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Spain, Andalucia, Huelva

Huelva to Mazagon - 22.6 km - Monday 14th February 2005

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Coast road busy at start. Empty road after ports.

Garmin Mapsource Google Earth Estuary Rio Odiel at Huelva Rio Odiel at Huelva Rio Odiel at Huelva Rio Odiel at Huelva Rio del Tinto Crossing Rio del Tinto Crossing Rio del Tinto Crossing Rio del Tinto Crossing Rio del Tinto Crossing Rio Odiel Industry Rio Odiel Industry Rio Odiel Industry Rio Odiel Rio Odiel Rio Odiel Rio Odiel Rio Odiel Rio Odiel Rio Odiel Rio Odiel Havfru Rio Odiel Havfru Rio Odiel Rio Odiel Havfru Rio Odiel Havfru Rio Odiel Havfru Rio Odiel Havfru Rio Odiel Havfru Rio Odiel Havfru

Diary - Top

We walked from Huelva bus station to Mazagon. The route followed the estuary and the river Odiel. We walked through the town and through industrial areas. The copper works was particularly smelly. The gas importing and storage facility was the last industrial complex. After this the environment became quiet and rural with forest and lake.

It took just over half an hour to get from 401 Kabila Golf (our holiday accommodation) to the bus stop in MatalascaƱas - a distance of 2.8km).

Setting out, we had a small panic. We went calmly down the four stories and out of our edificio. The gate, usually open, was clearly locked. We could not get out of our complex without our front door keys but Mini had these back in the house. We decided we lacked the agility to climb over the security fence. So at six a.m. Neil went back up the four flights and was trying to wake Mini up to get the keys. Her bedroom was at the back so she could not easily hear the doorbell (when fast asleep). Bing, bong - pause - bing, bong. After what felt like an hour with much more binging and bonging, she came to the door, bleary eyed and gave us the keys. Back down the four stories and across the car park to the postern gate. It was dark and not easy to see which key to use so, looking for the light switch Neil pressed a likely button only to activate the gate unlock buzzer. We didn't need the keys at all. Back across the car park and back up the four flights to return the keys to Mini (looking a bit more awake now). Finally back down the four flights, across the car park and into freedom. We walked rather fast to make up the lost time arriving at the bus stop too early and overheated. The temperature was below zero so we got rather chilly before the bus came.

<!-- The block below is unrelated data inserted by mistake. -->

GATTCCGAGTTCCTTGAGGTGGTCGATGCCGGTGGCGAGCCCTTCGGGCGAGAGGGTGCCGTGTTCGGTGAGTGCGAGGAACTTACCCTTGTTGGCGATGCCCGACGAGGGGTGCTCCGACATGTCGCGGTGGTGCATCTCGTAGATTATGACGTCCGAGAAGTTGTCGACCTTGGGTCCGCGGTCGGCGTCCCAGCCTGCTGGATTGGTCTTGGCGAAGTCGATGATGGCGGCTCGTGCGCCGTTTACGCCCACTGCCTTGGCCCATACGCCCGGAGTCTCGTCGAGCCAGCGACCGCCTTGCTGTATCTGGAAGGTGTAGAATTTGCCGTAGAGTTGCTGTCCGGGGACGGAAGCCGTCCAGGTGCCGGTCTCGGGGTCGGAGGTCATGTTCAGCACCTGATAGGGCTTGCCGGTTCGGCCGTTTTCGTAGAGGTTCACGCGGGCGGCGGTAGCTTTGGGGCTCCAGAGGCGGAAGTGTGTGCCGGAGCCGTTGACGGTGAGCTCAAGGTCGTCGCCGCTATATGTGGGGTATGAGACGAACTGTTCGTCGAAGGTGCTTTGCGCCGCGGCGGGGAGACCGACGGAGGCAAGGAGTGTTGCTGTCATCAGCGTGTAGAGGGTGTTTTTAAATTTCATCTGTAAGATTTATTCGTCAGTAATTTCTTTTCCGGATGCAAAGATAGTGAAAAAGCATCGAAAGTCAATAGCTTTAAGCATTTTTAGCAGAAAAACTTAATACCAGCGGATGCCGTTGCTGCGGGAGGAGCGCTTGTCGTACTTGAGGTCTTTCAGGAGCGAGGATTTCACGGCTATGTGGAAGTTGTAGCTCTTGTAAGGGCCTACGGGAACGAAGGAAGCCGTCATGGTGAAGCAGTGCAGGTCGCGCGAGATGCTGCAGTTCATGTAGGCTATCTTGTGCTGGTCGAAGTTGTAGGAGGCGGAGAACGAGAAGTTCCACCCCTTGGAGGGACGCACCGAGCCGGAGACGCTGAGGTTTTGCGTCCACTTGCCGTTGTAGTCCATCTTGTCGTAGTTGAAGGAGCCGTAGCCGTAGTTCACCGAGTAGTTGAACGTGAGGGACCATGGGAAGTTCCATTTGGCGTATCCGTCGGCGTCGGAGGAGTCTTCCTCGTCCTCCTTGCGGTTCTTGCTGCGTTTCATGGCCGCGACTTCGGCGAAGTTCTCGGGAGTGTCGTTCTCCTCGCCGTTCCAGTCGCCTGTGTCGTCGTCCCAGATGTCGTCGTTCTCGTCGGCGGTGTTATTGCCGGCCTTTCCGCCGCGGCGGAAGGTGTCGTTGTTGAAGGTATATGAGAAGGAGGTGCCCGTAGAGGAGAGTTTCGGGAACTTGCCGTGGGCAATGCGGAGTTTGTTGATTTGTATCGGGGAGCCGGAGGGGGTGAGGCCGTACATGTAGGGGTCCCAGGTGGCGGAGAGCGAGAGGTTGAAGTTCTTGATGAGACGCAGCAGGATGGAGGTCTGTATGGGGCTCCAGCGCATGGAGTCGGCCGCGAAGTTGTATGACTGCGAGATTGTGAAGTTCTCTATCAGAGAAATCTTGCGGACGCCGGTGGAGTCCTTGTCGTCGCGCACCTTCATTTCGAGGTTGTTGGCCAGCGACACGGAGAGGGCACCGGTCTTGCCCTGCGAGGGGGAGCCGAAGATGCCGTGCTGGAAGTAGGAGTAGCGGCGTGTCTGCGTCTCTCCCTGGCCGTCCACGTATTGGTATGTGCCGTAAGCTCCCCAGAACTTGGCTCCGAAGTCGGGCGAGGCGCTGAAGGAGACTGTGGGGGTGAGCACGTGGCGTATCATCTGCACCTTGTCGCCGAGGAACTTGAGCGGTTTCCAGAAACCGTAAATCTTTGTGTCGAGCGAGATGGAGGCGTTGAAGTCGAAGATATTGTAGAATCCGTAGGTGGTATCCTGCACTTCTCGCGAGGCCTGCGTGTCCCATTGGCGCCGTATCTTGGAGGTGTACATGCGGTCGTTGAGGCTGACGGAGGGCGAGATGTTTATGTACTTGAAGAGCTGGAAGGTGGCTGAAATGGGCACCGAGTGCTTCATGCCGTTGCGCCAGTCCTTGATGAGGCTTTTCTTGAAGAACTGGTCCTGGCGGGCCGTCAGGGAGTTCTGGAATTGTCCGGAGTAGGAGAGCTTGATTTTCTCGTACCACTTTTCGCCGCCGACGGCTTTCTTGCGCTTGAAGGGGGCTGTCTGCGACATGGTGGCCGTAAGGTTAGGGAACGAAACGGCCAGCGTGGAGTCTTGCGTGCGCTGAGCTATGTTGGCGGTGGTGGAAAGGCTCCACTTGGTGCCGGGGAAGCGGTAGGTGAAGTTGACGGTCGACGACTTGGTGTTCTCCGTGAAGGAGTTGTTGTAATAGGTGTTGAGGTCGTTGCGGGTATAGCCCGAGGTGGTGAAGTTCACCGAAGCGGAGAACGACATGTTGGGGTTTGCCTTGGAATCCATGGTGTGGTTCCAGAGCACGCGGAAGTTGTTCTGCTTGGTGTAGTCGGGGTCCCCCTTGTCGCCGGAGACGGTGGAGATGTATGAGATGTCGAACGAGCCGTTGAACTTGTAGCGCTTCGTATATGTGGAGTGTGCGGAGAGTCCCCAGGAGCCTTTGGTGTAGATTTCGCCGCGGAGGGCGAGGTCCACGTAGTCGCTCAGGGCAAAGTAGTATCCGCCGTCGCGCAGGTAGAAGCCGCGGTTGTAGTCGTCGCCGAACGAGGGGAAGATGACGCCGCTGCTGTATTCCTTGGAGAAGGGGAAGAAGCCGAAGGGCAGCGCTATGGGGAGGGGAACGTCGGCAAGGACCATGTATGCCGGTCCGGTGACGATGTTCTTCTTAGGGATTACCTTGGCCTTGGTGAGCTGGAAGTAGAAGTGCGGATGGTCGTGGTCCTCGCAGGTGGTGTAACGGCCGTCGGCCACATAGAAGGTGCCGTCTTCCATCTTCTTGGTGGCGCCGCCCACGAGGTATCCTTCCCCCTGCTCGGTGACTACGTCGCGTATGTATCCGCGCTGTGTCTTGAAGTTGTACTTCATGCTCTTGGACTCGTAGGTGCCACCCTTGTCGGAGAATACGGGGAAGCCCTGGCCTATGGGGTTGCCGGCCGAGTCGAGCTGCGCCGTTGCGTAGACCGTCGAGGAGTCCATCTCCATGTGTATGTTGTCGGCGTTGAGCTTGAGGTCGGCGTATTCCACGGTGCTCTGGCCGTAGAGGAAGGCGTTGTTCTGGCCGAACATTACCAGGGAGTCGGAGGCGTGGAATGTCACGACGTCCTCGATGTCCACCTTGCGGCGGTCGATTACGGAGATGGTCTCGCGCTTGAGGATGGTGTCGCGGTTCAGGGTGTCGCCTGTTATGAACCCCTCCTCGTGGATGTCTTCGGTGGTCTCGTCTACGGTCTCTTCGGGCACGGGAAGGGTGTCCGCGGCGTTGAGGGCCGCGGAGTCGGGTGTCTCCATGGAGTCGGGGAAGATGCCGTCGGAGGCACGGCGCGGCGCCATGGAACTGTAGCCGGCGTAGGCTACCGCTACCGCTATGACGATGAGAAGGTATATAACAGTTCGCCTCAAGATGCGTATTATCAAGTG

The bus came in on time and we got tickets for Huelva, arriving there at 8.15. This was the university and school bus so there was a "school run" dropping students off at the bus stop.

The walk was quite straightforward. Just follow the estuary. Much of the edge through the town has a green bouncy sward and even when you have to use the hard shoulder it is uneven gravel which is kinder on the feet than asphalt. Although this area was very industrial, we saw godwits, black-winged stilts, lesser ringed plovers, lesser black-backed gulls, black-headed gulls. To get over the Rio del Tinto estuary, we used the road bridge. This is a horrible bridge for pedestrians, not quite a motorway which we wouldn't have been allowed on at all, but the next worst thing. The path was narrow and not separated from the traffic. There are thieves, rapists, axe murderers, terrorists and other dangers in the world but this was probably the most dangerous moment of the week - road traffic! The estuary is dominated by a massive but unfinished statue similar to the one at Rio de Janeiro.

Still in the port area, we passed cormorants sitting on posts. This stretch, although very commercial and industrial, is very interesting. We passed a copper factory and other chemical smelling plants. We had to wait for a goods train to cross the road going to the muelle (jetty) to get a consignment of coal from the dockside. We saw piles of wood chippings, ready for transportation prior to making chip board. There was an oil recycling plant and a gas importing terminal.

After 2 hours 9 minutes, we had our first break.

We stopped next to the estuary, still in the port area. In clear view was a huge tanker ship called Havru (origin unknown) which had brought gas to the muelle. The superstructure consisted of 4 huge spherical gas containers one behind the other.

On the far side of the estuary, there was a causeway being repaired. There were lorries going backwards and forwards the whole time.

At 11.45, we had our first lunch - having had breakfast at 5.00 this morning we were ready for it.

We extended our break slightly to watch Havru set sail assisted by two tugs and head out to sea. Now that we had passed to port area the walking became calmer.

There were just 4k to go to the start of Mazagon

We continued along the beach until we reached Mazagon, our target for the day. To reduce the distance to be walked tomorrow, we walked through the village to the far end.

Flowers seen: pancreatic maritime seed heads; miserable geranium; miserable yellow daisy; small asphodel; bugloss; pink convolvulus; small yellow pea cheerful; small yellow pea miserable; soft thistle; enormous soft prostata thistle; white pea.

Expedition Statistics

More Downloadable GPS Files

KML Files open in Google Earth.

2005-02-14-Huelva-to-Mazagon.kml

GDB Files open in Garmin MapSource

2005-02-14-Huelva-to-Mazagon.gdb

GPX Files are in XML format and may be portable between different GPS receiver manufacturers

2005-02-14-Huelva-to-Mazagon.gpx

GPS Babel

GPS Babel is a really useful tool for translating between GPS file formats.